Mr. KALUSH: That's right. He meets Melville. It's very interesting that here's somebody who's unknown in England and he meets one of the most important police officers in all of Great Britain at the time, William Melville, who's in charge of foreign intelligence for Great Britain. And he immediately gets an endorsement from Melville, which is enormous, and starts to succeed and is sent, or decides to go, to Germany, another place he's unknown. And what we found was that Houdini was sending back information about what he saw in Germany. And in 1908, the last entry we have from Houdini, Houdini had a special sort of military exercise or carnival that the Kaiser would put on and we believe he was there looking at very early aircraft that were being developed for warfare in Germany.

LYDEN: So at that time, presumably Melville already wondered about the Kaiser's intentions with regard to the rest of Europe.

Mr. KALUSH: No question. And some of these reports were actually important enough where Melville noted in his diary, Received the report from HH, took it straight to the War Office.

LYDEN: Now, could you please describe, I think we should get to at least some of these amazing escape acts that Houdini was primarily known for, and how about choosing the Siberian transport cell which brought him eventually to the attention of Czar Nicholas. What was the Siberian transport cell?

Mr. KALUSH: Well, they had a horse drawn carriage that was - its whole purpose was to put prisoners, and primarily political prisoners, in. They'd lock the door in Moscow and then it would take its - I think it was a 27-day or something trip to Siberia with no heat.

LYDEN: In this carriage, this horse drawn carriage lined with metal?

Mr. KALUSH: It'd never been escaped from and of course it was really a fearsome device. And it's an amazing escape, where they really strip search him. They're brutal. The look every possible place you can imagine for any sort of device and then they chain him into this, this inescapable box. And we backtracked using techniques that Houdini had talked about later in his life, about how to get out of various things. And we put together what we believe is the explanation of how he escaped from this treacherous device.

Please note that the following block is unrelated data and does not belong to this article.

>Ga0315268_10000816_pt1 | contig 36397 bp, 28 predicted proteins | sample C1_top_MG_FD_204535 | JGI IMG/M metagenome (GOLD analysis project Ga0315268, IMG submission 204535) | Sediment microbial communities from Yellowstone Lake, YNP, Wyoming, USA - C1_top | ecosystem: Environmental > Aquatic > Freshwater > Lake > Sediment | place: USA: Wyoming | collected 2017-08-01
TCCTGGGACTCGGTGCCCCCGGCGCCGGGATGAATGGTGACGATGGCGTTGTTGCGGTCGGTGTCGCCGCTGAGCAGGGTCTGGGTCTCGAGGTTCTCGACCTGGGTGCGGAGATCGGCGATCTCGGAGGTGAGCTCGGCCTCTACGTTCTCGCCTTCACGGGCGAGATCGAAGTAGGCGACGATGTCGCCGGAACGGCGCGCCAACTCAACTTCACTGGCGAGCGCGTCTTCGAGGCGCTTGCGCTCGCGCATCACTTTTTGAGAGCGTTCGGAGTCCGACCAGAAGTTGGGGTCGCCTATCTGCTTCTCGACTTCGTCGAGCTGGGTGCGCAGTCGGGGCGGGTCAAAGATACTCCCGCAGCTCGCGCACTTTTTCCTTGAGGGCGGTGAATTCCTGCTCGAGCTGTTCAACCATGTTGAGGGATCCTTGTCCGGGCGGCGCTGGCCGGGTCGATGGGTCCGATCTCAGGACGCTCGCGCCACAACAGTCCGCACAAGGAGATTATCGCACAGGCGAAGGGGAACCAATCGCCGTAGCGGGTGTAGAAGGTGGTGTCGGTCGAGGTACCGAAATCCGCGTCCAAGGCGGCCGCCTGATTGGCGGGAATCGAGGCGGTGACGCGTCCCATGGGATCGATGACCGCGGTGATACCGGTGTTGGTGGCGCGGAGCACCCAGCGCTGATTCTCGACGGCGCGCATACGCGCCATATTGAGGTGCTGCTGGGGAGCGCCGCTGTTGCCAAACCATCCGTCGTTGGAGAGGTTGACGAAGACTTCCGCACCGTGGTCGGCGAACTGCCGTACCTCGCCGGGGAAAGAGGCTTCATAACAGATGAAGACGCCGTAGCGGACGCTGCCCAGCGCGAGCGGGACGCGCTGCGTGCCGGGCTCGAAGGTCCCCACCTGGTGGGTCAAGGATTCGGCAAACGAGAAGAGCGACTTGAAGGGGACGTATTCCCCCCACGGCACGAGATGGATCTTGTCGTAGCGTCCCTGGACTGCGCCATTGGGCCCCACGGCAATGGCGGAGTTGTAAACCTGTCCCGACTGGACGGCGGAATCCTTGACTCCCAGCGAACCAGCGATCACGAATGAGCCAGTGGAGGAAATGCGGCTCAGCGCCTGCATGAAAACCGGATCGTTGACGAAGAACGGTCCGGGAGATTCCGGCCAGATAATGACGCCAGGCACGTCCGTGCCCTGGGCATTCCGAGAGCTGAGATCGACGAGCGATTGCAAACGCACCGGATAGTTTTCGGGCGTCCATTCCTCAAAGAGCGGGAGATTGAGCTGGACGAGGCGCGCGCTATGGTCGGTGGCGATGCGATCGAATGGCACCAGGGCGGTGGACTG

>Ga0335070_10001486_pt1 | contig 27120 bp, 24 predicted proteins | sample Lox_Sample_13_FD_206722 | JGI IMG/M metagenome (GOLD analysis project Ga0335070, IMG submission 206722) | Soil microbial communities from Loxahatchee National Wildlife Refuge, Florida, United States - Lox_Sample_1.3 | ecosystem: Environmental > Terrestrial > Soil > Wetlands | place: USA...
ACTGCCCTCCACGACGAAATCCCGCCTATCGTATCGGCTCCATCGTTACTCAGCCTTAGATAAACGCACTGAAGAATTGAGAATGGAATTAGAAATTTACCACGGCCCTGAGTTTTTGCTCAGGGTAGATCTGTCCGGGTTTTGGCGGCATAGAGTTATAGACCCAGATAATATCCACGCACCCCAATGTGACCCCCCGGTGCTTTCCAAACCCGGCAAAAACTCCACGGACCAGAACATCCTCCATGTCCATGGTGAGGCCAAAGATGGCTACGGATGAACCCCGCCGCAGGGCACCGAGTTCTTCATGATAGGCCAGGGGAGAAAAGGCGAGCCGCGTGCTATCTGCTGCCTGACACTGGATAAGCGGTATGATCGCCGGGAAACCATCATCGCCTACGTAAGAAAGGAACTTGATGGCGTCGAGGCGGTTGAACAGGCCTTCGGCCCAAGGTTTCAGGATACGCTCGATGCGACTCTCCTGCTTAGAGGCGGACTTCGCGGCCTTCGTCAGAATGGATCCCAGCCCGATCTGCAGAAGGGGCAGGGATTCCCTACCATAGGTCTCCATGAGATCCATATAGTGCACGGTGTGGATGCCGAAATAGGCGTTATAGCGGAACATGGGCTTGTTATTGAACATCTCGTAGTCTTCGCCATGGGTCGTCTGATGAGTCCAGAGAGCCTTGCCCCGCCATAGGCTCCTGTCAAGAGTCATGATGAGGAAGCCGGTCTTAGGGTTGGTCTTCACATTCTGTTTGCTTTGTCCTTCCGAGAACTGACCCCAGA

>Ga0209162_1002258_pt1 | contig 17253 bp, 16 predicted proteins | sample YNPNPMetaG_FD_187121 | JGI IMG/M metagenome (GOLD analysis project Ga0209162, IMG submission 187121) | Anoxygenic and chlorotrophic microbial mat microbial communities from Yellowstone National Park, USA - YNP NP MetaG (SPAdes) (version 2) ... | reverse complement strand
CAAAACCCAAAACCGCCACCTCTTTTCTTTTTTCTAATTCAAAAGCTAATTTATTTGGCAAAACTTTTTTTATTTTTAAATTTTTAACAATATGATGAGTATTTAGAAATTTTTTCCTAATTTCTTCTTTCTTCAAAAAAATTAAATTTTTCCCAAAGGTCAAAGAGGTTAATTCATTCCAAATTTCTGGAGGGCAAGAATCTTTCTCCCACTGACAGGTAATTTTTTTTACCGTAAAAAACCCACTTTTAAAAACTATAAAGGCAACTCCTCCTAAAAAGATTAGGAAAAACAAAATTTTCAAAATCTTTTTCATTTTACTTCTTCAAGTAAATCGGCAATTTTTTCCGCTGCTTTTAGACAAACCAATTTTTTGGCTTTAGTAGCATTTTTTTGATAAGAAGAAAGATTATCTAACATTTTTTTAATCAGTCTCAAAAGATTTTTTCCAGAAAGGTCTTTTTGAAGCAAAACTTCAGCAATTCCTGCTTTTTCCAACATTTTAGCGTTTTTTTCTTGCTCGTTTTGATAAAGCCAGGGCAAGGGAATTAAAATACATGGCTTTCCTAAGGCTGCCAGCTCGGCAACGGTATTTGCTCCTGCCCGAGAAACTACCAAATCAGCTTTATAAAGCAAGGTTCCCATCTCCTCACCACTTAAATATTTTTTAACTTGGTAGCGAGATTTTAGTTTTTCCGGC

LYDEN: Which you conjecture is the false finger story.

Mr. KALUSH: Well, we know that Houdini used false fingers because he talks about it later. And we know about the use of what's called a Gigli saw, which is a little serrated piece of wire that could - it's strong enough to - in fact surgeons invented it to cut through the human skull. And something like that hidden in a finger and possibly something like a sort of can opener that could cut through the zinc, that's how we conjecture that it happened. It's also possible that he bribed his way out, but I think that it's not romantic enough. I think he probably actually escaped it the honest way, so to speak.

LYDEN: You write that intelligence services, certainly British intelligence services anyway, used some of these kinds of devices for the Secret Service in England.

Mr. KALUSH: That's right.

LYDEN: James Bond.

Mr. KALUSH: Well, actually, you know, now that you mention James Bond - we'll go back to William Melville briefly. This William Melville that we say recruited Houdini retired in 1903 and was supposedly - until the 1990s, it was thought that he just actually retired. And now we know that he didn't just retire; he actually went on to start the MI5. And he was the handler for Sidney Riley, who was, a lot of people believe, is the template for James Bond.